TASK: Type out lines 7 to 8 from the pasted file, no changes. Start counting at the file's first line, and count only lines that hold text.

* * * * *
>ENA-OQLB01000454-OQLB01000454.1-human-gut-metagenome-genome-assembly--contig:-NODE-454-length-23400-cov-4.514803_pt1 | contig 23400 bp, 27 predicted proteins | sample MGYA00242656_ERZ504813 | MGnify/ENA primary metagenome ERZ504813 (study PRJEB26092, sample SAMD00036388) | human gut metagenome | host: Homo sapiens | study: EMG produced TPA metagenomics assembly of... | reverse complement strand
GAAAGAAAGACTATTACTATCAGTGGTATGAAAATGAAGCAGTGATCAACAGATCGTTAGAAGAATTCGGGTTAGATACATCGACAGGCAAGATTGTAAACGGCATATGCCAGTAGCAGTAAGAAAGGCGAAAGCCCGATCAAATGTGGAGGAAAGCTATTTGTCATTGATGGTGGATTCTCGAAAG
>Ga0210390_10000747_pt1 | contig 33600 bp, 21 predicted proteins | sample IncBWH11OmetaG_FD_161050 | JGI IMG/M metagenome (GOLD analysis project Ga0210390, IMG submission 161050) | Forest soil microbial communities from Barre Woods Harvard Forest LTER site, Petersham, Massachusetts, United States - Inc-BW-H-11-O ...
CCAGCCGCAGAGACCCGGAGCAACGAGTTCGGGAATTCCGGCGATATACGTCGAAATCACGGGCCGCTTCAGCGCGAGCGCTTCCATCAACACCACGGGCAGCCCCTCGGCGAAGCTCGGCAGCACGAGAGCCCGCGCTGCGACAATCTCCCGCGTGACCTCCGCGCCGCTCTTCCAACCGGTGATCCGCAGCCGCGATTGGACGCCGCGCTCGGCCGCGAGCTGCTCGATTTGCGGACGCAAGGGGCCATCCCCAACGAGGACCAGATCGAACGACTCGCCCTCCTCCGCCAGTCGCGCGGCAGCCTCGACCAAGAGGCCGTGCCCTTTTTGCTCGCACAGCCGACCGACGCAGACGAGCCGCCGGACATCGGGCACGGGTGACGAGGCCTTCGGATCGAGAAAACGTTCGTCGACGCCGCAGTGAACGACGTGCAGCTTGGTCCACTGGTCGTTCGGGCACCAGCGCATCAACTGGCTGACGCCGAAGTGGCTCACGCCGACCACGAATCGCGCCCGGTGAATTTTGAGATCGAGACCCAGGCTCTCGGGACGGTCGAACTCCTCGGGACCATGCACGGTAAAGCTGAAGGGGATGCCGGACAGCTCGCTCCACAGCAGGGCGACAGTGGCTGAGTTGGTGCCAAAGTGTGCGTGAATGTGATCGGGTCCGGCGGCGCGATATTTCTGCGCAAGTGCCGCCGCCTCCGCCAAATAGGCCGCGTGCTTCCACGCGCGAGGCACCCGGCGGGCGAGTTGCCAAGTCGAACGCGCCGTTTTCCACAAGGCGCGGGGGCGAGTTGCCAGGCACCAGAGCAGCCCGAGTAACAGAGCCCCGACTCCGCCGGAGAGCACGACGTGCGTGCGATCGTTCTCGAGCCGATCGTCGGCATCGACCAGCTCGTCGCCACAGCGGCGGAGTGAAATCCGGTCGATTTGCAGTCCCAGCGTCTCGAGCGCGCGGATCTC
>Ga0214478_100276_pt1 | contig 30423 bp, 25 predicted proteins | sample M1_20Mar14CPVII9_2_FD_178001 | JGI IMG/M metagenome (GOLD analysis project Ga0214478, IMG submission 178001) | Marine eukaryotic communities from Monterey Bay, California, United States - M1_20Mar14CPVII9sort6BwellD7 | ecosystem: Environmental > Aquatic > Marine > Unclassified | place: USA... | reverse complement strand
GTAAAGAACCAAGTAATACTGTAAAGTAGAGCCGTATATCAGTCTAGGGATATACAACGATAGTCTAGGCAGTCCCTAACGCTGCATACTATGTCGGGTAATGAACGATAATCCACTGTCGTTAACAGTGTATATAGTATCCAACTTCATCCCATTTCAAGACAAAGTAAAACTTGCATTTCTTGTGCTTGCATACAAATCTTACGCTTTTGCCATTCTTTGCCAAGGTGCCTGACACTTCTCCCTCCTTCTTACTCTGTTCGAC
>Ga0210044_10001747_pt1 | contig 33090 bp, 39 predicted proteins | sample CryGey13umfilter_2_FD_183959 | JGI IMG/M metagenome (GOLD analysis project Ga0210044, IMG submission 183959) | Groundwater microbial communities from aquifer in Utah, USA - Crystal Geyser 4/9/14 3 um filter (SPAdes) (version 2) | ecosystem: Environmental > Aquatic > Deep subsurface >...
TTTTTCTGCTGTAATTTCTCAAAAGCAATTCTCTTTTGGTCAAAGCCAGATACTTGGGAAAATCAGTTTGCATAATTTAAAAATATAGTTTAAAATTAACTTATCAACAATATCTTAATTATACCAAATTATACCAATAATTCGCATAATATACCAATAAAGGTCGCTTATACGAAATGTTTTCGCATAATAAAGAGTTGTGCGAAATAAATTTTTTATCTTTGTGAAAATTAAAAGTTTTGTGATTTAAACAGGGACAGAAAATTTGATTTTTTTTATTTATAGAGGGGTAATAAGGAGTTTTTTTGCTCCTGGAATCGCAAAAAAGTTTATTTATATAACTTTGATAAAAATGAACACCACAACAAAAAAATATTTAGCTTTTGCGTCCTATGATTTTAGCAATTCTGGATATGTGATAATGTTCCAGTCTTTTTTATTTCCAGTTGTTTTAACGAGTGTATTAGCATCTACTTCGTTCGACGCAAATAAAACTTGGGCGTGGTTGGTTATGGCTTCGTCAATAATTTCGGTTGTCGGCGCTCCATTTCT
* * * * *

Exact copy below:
>Ga0210044_10001747_pt1 | contig 33090 bp, 39 predicted proteins | sample CryGey13umfilter_2_FD_183959 | JGI IMG/M metagenome (GOLD analysis project Ga0210044, IMG submission 183959) | Groundwater microbial communities from aquifer in Utah, USA - Crystal Geyser 4/9/14 3 um filter (SPAdes) (version 2) | ecosystem: Environmental > Aquatic > Deep subsurface >...
TTTTTCTGCTGTAATTTCTCAAAAGCAATTCTCTTTTGGTCAAAGCCAGATACTTGGGAAAATCAGTTTGCATAATTTAAAAATATAGTTTAAAATTAACTTATCAACAATATCTTAATTATACCAAATTATACCAATAATTCGCATAATATACCAATAAAGGTCGCTTATACGAAATGTTTTCGCATAATAAAGAGTTGTGCGAAATAAATTTTTTATCTTTGTGAAAATTAAAAGTTTTGTGATTTAAACAGGGACAGAAAATTTGATTTTTTTTATTTATAGAGGGGTAATAAGGAGTTTTTTTGCTCCTGGAATCGCAAAAAAGTTTATTTATATAACTTTGATAAAAATGAACACCACAACAAAAAAATATTTAGCTTTTGCGTCCTATGATTTTAGCAATTCTGGATATGTGATAATGTTCCAGTCTTTTTTATTTCCAGTTGTTTTAACGAGTGTATTAGCATCTACTTCGTTCGACGCAAATAAAACTTGGGCGTGGTTGGTTATGGCTTCGTCAATAATTTCGGTTGTCGGCGCTCCATTTCT